That would explain all those genius' you meet in the pub.
              They shure do seem to know a lot, particularly the more they've had

              Tony
            • Ackland, Tony (CALNZAS)
              For more info on the placticiers and their toxicity, see : http://www.who.int/water_sanitation_health/GDWQ/Chemicals/di2ethylhexyphtafull.htm ..It should be
              Message 6 of 19 , Feb 3, 2002
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                For more info on the placticiers and their toxicity, see :

                http://www.who.int/water_sanitation_health/GDWQ/Chemicals/di2ethylhexyphtafull.htm

                "..It should be noted that some reported occurrences of DEHP in certain matrices have been found to result from contamination of the latter by plasticizer extracted from plastic tubing or other equipment..." and "..Consequently, the TDI is 25 µg/kg of body weight..."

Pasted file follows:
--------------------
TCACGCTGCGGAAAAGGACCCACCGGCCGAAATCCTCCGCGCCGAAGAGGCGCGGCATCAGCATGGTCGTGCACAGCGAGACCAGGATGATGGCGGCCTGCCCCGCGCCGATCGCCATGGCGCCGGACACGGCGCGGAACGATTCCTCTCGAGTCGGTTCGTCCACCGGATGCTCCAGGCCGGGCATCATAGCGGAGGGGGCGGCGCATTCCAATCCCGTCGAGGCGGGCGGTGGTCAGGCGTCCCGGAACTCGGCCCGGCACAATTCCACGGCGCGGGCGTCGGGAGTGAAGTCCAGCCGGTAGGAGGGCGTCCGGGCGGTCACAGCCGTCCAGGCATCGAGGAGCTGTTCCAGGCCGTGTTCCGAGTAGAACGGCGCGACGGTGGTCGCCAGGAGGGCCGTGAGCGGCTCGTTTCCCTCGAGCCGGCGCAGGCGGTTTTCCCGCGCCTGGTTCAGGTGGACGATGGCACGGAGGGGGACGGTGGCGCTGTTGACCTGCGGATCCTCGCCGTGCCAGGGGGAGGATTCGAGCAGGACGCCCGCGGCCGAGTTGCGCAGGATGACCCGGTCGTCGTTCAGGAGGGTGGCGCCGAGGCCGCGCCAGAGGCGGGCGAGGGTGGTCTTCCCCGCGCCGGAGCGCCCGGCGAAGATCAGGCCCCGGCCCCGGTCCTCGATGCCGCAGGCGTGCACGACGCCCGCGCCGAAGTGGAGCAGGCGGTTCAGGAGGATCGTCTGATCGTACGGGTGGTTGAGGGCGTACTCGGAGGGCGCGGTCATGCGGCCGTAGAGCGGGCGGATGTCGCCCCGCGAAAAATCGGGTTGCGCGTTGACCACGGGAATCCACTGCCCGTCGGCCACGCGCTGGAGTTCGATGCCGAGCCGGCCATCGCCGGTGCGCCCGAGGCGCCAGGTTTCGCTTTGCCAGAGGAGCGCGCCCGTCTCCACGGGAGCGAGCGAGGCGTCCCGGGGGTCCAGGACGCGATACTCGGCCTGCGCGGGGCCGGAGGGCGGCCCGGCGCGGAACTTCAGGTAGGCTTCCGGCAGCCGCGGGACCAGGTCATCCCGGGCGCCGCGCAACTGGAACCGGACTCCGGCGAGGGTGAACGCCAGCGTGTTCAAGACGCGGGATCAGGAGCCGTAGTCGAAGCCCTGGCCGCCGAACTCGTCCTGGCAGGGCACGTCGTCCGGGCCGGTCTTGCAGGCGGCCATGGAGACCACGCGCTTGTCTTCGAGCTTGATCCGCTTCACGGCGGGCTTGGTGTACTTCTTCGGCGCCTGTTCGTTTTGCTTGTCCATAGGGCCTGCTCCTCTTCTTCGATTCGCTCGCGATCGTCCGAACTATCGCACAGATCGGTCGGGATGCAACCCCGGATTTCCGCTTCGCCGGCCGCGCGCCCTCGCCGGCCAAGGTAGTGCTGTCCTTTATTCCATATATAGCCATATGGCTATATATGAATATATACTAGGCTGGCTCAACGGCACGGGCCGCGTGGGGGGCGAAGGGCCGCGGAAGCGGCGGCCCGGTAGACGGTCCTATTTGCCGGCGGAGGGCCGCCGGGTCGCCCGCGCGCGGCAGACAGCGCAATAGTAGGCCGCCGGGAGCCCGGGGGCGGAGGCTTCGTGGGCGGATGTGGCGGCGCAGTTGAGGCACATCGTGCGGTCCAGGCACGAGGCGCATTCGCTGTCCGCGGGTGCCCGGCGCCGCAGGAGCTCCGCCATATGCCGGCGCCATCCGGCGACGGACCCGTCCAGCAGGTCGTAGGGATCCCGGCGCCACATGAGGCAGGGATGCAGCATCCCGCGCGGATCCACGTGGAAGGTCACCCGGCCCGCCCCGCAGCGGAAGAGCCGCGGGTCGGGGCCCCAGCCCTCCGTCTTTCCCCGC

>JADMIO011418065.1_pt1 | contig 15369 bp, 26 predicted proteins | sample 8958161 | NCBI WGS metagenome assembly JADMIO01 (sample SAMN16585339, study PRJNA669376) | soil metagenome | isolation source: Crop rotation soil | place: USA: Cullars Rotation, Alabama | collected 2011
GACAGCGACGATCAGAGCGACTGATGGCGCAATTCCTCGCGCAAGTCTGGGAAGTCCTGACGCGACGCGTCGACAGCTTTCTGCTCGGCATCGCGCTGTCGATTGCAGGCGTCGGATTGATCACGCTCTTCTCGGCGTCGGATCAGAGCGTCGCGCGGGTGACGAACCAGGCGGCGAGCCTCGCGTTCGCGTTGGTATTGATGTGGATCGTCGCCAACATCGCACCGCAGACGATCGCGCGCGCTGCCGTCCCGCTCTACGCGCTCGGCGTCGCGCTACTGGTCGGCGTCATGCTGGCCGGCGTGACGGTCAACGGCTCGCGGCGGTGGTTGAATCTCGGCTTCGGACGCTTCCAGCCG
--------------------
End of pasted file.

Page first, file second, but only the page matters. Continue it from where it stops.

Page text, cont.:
Tony
              • Lynne
                ... .. aka, the Buffalo Theory : http://www.primenet.com/~machado/adb/buffalo.htm Note in particular, the second part, Tony ;) Lynne
                Message 7 of 19 , Feb 3, 2002
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                  At 07:25 PM 2/3/02 -0500, ups wrote:
                  >Yes, ethanol is a solvent that kills brain cells, but, due to laws of natural
                  >selection, it kills the weaker and slower brain cells first, this makes the
                  >brain healthier and faster overall.

                  .. aka, the Buffalo Theory : http://www.primenet.com/~machado/adb/buffalo.htm

                  Note in particular, the second part, Tony ;)

                  Lynne
                • klcampbell
                  G day John,teflon is not totally inert in hot ethanol vapour or liquid,it does soften and go spongy but will return to normal as the ethanol evaporates.
                  Message 8 of 19 , Feb 4, 2002